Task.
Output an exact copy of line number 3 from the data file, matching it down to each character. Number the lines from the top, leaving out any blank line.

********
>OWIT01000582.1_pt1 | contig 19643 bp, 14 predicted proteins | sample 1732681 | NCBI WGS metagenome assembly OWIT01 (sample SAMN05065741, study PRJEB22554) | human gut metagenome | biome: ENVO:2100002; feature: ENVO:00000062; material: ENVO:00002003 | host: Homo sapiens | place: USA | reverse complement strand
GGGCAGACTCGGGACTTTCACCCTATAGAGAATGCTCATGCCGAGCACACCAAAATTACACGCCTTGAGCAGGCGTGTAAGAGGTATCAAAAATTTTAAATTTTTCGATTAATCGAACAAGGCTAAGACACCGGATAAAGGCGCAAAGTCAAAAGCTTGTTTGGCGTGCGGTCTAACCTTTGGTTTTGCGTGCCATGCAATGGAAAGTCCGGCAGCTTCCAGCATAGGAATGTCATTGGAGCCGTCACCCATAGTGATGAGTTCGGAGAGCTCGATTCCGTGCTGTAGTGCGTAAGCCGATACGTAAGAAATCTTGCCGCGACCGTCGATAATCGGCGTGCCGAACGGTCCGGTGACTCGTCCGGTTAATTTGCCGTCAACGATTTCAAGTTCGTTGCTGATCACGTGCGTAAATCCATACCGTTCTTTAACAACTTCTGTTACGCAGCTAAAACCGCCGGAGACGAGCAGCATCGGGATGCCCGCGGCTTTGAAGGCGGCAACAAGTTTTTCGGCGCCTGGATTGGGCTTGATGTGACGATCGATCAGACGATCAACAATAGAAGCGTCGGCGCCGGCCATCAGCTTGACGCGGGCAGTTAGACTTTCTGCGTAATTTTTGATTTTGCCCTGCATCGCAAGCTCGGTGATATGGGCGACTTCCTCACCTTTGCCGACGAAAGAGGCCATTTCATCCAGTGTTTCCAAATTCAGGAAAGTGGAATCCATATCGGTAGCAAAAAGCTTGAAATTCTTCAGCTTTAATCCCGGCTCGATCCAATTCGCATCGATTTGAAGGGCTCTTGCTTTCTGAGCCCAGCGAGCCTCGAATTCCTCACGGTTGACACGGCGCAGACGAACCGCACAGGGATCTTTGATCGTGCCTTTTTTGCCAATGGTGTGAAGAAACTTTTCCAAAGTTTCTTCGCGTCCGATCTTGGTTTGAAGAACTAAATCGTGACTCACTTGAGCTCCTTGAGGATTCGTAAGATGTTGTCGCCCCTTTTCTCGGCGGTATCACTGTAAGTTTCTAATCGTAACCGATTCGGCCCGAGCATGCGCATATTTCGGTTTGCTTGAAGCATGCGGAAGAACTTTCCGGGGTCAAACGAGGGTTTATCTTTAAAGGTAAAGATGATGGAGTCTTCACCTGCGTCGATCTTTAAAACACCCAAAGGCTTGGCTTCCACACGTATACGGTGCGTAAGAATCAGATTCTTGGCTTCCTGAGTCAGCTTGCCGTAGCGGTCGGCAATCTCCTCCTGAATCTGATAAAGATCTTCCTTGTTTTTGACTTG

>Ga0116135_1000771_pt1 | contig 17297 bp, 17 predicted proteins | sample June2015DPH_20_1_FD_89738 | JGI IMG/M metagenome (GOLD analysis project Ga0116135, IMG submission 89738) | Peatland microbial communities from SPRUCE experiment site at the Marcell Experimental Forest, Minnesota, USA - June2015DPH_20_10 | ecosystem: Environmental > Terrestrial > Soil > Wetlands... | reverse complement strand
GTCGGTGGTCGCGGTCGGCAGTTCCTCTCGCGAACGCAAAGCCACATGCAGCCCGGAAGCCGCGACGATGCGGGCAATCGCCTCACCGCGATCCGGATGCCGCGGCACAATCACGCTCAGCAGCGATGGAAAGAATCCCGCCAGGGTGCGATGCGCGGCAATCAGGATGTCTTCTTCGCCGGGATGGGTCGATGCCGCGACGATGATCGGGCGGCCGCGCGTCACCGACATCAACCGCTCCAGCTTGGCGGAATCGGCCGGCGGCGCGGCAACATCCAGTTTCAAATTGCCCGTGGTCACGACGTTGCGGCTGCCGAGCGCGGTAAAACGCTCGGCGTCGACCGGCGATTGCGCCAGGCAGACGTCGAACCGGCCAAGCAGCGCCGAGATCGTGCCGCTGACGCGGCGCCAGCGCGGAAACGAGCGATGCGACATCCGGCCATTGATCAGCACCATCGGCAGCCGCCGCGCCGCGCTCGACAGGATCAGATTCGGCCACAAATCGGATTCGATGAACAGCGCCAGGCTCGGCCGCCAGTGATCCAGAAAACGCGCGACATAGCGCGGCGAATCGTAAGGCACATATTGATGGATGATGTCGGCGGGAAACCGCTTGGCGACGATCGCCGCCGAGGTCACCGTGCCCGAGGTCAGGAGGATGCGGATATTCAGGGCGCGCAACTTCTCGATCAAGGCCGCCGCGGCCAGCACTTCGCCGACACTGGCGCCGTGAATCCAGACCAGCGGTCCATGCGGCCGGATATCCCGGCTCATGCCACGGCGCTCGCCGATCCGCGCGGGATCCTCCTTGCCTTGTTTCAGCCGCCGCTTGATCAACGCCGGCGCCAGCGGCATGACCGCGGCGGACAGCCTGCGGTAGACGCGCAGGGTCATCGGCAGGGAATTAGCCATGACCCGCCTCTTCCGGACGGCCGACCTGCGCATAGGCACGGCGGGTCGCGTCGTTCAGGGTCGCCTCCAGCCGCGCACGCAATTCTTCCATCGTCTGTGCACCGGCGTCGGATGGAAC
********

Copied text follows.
>Ga0116135_1000771_pt1 | contig 17297 bp, 17 predicted proteins | sample June2015DPH_20_1_FD_89738 | JGI IMG/M metagenome (GOLD analysis project Ga0116135, IMG submission 89738) | Peatland microbial communities from SPRUCE experiment site at the Marcell Experimental Forest, Minnesota, USA - June2015DPH_20_10 | ecosystem: Environmental > Terrestrial > Soil > Wetlands... | reverse complement strand